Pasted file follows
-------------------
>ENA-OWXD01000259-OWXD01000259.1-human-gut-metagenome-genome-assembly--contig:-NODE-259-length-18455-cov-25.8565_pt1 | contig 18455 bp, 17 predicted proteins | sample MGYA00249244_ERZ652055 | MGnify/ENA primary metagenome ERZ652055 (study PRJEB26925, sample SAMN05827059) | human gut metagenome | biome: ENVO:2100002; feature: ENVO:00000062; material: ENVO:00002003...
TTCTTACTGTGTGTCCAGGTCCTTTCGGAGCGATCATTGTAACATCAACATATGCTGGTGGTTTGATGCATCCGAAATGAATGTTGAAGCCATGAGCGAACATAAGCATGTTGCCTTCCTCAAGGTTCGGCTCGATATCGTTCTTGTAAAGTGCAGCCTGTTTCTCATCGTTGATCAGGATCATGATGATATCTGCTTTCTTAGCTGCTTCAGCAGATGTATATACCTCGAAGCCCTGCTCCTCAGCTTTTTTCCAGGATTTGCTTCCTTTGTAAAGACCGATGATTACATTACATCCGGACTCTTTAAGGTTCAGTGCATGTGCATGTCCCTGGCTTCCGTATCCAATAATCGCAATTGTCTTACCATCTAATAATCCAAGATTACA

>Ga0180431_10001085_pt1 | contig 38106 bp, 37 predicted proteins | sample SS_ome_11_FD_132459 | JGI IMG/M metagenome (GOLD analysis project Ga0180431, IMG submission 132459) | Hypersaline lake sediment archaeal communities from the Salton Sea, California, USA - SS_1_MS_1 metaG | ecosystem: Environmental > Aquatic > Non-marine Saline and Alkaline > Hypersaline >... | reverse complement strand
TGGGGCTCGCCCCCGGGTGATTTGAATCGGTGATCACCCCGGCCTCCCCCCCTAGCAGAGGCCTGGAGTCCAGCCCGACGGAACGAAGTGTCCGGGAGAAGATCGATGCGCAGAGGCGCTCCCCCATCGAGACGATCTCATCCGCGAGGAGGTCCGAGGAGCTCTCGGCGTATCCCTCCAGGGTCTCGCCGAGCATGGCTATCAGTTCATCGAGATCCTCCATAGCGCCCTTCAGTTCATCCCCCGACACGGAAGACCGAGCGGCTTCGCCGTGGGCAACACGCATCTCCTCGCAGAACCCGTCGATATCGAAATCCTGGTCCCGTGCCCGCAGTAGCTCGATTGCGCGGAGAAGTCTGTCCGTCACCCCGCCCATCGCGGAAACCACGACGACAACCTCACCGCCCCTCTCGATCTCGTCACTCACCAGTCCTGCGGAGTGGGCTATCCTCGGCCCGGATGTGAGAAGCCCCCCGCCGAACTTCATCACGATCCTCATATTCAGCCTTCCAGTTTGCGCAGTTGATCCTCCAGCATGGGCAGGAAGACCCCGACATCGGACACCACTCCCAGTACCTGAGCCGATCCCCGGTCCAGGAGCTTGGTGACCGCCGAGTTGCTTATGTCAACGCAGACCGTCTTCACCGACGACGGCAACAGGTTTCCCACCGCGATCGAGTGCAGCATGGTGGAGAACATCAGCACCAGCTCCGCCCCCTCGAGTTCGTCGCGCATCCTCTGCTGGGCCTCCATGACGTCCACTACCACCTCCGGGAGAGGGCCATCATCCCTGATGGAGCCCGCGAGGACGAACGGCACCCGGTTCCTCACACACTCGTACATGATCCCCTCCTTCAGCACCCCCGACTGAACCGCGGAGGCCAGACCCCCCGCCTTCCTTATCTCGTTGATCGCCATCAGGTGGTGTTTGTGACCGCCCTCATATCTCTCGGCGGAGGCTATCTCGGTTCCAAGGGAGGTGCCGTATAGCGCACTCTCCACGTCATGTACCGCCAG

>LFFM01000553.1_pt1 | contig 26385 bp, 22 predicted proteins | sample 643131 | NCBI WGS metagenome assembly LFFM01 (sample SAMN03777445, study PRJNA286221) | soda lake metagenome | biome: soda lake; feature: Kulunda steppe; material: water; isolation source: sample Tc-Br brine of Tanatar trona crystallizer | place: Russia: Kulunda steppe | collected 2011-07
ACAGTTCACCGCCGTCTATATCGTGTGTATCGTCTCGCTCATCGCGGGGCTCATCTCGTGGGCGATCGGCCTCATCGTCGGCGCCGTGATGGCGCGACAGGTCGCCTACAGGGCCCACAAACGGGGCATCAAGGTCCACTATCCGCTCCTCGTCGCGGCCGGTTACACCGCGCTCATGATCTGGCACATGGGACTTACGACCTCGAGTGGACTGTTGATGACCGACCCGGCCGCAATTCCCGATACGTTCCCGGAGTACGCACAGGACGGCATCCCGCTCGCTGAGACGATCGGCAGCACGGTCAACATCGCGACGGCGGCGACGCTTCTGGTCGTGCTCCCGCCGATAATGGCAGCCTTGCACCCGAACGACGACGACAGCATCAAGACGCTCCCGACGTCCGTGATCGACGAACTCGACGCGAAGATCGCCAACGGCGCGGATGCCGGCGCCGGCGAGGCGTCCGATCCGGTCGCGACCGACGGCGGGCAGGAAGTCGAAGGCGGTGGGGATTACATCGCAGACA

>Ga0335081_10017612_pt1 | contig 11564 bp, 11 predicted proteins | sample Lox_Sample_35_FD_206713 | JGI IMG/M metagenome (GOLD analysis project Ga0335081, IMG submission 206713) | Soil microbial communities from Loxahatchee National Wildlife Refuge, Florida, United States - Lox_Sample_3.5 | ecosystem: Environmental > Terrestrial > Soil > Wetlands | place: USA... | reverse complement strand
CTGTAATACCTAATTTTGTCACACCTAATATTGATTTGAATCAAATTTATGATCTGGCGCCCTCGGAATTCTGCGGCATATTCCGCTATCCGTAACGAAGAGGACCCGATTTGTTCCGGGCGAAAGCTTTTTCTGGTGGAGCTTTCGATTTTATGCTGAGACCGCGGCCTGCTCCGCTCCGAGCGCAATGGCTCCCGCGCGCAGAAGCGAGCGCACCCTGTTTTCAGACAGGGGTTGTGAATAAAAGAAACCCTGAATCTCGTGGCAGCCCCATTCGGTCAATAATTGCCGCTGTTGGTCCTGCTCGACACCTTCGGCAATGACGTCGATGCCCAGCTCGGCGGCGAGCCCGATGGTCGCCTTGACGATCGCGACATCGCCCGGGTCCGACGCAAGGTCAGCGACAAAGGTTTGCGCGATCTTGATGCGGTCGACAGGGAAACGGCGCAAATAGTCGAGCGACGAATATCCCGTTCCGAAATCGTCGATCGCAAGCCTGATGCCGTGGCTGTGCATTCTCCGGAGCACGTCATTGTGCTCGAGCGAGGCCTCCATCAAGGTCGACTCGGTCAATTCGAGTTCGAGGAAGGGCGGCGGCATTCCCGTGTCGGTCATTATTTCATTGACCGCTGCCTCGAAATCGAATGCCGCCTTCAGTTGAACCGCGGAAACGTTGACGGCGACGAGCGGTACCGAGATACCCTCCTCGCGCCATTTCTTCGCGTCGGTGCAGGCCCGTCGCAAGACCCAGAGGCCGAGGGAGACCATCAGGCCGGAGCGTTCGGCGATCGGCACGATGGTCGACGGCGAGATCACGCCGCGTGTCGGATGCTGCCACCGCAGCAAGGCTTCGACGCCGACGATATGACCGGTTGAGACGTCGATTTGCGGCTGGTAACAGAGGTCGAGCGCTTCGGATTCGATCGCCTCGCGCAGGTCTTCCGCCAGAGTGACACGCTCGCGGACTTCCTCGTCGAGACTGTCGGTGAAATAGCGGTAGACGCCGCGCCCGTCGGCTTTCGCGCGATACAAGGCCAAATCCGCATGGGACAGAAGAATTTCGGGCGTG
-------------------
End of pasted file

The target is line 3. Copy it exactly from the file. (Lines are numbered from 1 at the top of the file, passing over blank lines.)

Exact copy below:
>Ga0180431_10001085_pt1 | contig 38106 bp, 37 predicted proteins | sample SS_ome_11_FD_132459 | JGI IMG/M metagenome (GOLD analysis project Ga0180431, IMG submission 132459) | Hypersaline lake sediment archaeal communities from the Salton Sea, California, USA - SS_1_MS_1 metaG | ecosystem: Environmental > Aquatic > Non-marine Saline and Alkaline > Hypersaline >... | reverse complement strand